Minister of Sport and Recreation Fikile Mbalula sad South Africa was determined not to be “duped, manipulated or threatened” into accepting a deal. Picture: Leon Lestrade
Call me a spoilsport, but I’m as pleased as punch that Durban didn’t get to host the 2022 Commonwealth Games, says Dennis Pather.

It was a well-intentioned, but hopelessly overambitious, notion. Had any of the organisers bothered to seek my humble opinion, I could have saved them the R118 million spent in the early bidding process.

The first question I would have asked them: Whose common wealth would the Games benefit? Certainly not Durban’s, nor South Africa’s.

We all know our country has more urgent priorities than to celebrate a colonial heritage that consigned millions to servitude at the barrel of the gun.

Truth be told, the only ones who would have scored from the Games in Durban would have been the Commonwealth Games Federation, who tried to hoodwink us into accepting.

To be fair to Durban, its officials put forward the original bid in the hope that it could stage the Games on the cheap.

They had taken a decision to not build a single new facility if Durban could choose codes for which it already had venues. That’s why popular sports like track cycling and gymnastics, which would have required costly indoor facilities, were omitted.

But the federation had other ideas. It pushed for a much higher budget, in the hope that this would buy it flexibility to change the programme later and sneak in other codes when some member countries demanded such changes.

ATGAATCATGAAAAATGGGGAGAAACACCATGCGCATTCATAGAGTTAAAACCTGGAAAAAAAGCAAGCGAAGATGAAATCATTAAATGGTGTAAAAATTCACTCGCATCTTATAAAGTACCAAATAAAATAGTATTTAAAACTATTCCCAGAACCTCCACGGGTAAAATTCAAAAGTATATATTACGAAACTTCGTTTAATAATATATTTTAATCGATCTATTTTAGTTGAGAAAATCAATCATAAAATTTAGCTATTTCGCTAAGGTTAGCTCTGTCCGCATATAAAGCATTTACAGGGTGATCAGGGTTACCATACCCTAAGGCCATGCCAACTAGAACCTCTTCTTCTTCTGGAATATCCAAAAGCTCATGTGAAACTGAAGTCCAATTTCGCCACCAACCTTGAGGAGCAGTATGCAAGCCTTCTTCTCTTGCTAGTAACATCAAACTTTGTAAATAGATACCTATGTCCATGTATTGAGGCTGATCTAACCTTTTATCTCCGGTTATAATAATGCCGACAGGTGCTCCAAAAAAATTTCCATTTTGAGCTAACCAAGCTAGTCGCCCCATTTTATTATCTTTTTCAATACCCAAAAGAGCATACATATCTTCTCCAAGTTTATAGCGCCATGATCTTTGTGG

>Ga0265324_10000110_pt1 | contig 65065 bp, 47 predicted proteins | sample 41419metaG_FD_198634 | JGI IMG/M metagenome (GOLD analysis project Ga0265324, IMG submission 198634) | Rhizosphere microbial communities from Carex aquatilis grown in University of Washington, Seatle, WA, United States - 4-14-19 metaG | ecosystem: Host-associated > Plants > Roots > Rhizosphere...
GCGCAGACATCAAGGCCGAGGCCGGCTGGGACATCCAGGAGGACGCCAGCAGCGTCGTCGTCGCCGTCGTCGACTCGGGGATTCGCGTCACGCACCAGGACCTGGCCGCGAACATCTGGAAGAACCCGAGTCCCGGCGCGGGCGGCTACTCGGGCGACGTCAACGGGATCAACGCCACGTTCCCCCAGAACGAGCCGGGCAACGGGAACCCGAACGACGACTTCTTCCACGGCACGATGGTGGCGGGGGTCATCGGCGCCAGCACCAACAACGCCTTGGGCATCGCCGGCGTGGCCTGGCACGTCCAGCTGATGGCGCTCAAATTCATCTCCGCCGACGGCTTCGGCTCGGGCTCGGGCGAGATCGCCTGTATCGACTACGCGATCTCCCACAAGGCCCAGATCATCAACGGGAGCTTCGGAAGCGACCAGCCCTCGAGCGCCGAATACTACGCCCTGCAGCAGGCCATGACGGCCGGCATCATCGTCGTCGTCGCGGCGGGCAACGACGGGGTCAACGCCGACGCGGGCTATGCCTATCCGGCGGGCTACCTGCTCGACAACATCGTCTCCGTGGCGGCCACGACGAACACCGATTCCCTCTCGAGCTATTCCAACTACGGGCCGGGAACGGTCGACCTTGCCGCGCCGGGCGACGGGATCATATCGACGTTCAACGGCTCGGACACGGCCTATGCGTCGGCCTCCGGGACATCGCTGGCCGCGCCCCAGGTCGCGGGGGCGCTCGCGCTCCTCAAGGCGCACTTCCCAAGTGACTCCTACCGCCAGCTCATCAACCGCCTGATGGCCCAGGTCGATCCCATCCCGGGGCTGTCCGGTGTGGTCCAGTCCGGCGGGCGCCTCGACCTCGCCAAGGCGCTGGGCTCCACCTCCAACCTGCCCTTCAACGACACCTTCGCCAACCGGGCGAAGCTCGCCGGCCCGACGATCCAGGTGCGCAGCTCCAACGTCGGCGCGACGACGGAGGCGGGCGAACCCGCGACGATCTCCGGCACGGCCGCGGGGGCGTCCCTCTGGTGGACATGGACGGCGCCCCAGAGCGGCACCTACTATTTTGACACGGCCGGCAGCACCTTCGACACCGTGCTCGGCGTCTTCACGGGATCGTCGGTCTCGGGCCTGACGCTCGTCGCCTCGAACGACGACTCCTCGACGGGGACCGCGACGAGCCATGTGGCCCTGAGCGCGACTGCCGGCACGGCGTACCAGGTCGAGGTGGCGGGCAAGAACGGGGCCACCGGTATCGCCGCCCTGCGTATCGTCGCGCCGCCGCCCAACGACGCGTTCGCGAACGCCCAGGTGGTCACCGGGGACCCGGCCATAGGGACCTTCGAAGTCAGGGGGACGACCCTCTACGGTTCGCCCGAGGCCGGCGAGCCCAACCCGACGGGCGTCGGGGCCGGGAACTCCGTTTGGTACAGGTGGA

But, as Sport Minister Fikile Mbalula says, South Africa was determined not to be “duped, manipulated or threatened” into accepting a deal.

Although the disappointment in some quarters is understandable, Durbanites should welcome the decision. Just look at the many indoor sports halls and outdoor facilities now lying idle in Rio. The cost of refurbishing these white elephants just a year after the Olympics is huge.

Nor has track cycling taken off with any vigour in New Delhi, India, since the 2010 Commonwealth Games there - and they paid more than $100m for their velodrome.

While one can perhaps understand an oil-rich kingdom like Qatar wanting to host the 2022 Fifa World Cup for vanity, a developing country like South Africa has far more pressing concerns. Ensuring more than 17million citizens get their pensions and grants at the end of the month is but one of them.

So let’s cut our losses and share in the common wealth of our beloved country.

[email protected]

The Sunday Independent